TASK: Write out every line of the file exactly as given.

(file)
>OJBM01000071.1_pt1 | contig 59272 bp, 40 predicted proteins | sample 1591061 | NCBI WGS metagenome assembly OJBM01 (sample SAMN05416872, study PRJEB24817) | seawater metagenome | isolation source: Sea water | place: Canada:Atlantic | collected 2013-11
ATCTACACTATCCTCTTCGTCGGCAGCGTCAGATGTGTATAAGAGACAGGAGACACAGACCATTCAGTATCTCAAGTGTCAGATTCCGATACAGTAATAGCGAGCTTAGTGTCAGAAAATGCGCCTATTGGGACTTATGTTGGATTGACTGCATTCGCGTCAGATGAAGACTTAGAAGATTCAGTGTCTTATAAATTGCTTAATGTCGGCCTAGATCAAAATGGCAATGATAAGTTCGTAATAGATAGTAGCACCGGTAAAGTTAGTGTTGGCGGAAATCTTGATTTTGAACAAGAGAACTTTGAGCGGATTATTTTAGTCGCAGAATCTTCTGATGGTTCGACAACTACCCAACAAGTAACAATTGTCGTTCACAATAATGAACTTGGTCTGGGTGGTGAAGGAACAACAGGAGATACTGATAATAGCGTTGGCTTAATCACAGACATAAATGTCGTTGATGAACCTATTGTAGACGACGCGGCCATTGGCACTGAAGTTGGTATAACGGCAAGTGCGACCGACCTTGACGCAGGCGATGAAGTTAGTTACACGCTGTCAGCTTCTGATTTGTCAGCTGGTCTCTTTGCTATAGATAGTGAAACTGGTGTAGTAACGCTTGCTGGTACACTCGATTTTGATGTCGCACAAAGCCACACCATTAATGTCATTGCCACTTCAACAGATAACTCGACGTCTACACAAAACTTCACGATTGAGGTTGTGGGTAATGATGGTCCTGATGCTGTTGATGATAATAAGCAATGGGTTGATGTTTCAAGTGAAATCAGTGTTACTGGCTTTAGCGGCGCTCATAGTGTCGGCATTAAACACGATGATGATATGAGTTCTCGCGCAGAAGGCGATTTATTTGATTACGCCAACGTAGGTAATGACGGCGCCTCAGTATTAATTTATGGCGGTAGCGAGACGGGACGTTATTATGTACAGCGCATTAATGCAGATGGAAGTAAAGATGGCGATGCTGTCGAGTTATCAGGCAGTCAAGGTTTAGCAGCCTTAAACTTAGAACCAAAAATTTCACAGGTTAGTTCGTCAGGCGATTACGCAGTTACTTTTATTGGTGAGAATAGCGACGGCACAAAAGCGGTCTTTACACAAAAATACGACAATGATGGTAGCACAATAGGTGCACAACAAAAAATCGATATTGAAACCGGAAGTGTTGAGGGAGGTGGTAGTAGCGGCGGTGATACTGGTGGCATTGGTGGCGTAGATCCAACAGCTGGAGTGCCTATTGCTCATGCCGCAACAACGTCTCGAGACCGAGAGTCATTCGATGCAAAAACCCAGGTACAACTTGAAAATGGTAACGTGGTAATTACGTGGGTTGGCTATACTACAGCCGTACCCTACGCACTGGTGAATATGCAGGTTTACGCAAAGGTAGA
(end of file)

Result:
>OJBM01000071.1_pt1 | contig 59272 bp, 40 predicted proteins | sample 1591061 | NCBI WGS metagenome assembly OJBM01 (sample SAMN05416872, study PRJEB24817) | seawater metagenome | isolation source: Sea water | place: Canada:Atlantic | collected 2013-11
ATCTACACTATCCTCTTCGTCGGCAGCGTCAGATGTGTATAAGAGACAGGAGACACAGACCATTCAGTATCTCAAGTGTCAGATTCCGATACAGTAATAGCGAGCTTAGTGTCAGAAAATGCGCCTATTGGGACTTATGTTGGATTGACTGCATTCGCGTCAGATGAAGACTTAGAAGATTCAGTGTCTTATAAATTGCTTAATGTCGGCCTAGATCAAAATGGCAATGATAAGTTCGTAATAGATAGTAGCACCGGTAAAGTTAGTGTTGGCGGAAATCTTGATTTTGAACAAGAGAACTTTGAGCGGATTATTTTAGTCGCAGAATCTTCTGATGGTTCGACAACTACCCAACAAGTAACAATTGTCGTTCACAATAATGAACTTGGTCTGGGTGGTGAAGGAACAACAGGAGATACTGATAATAGCGTTGGCTTAATCACAGACATAAATGTCGTTGATGAACCTATTGTAGACGACGCGGCCATTGGCACTGAAGTTGGTATAACGGCAAGTGCGACCGACCTTGACGCAGGCGATGAAGTTAGTTACACGCTGTCAGCTTCTGATTTGTCAGCTGGTCTCTTTGCTATAGATAGTGAAACTGGTGTAGTAACGCTTGCTGGTACACTCGATTTTGATGTCGCACAAAGCCACACCATTAATGTCATTGCCACTTCAACAGATAACTCGACGTCTACACAAAACTTCACGATTGAGGTTGTGGGTAATGATGGTCCTGATGCTGTTGATGATAATAAGCAATGGGTTGATGTTTCAAGTGAAATCAGTGTTACTGGCTTTAGCGGCGCTCATAGTGTCGGCATTAAACACGATGATGATATGAGTTCTCGCGCAGAAGGCGATTTATTTGATTACGCCAACGTAGGTAATGACGGCGCCTCAGTATTAATTTATGGCGGTAGCGAGACGGGACGTTATTATGTACAGCGCATTAATGCAGATGGAAGTAAAGATGGCGATGCTGTCGAGTTATCAGGCAGTCAAGGTTTAGCAGCCTTAAACTTAGAACCAAAAATTTCACAGGTTAGTTCGTCAGGCGATTACGCAGTTACTTTTATTGGTGAGAATAGCGACGGCACAAAAGCGGTCTTTACACAAAAATACGACAATGATGGTAGCACAATAGGTGCACAACAAAAAATCGATATTGAAACCGGAAGTGTTGAGGGAGGTGGTAGTAGCGGCGGTGATACTGGTGGCATTGGTGGCGTAGATCCAACAGCTGGAGTGCCTATTGCTCATGCCGCAACAACGTCTCGAGACCGAGAGTCATTCGATGCAAAAACCCAGGTACAACTTGAAAATGGTAACGTGGTAATTACGTGGGTTGGCTATACTACAGCCGTACCCTACGCACTGGTGAATATGCAGGTTTACGCAAAGGTAGA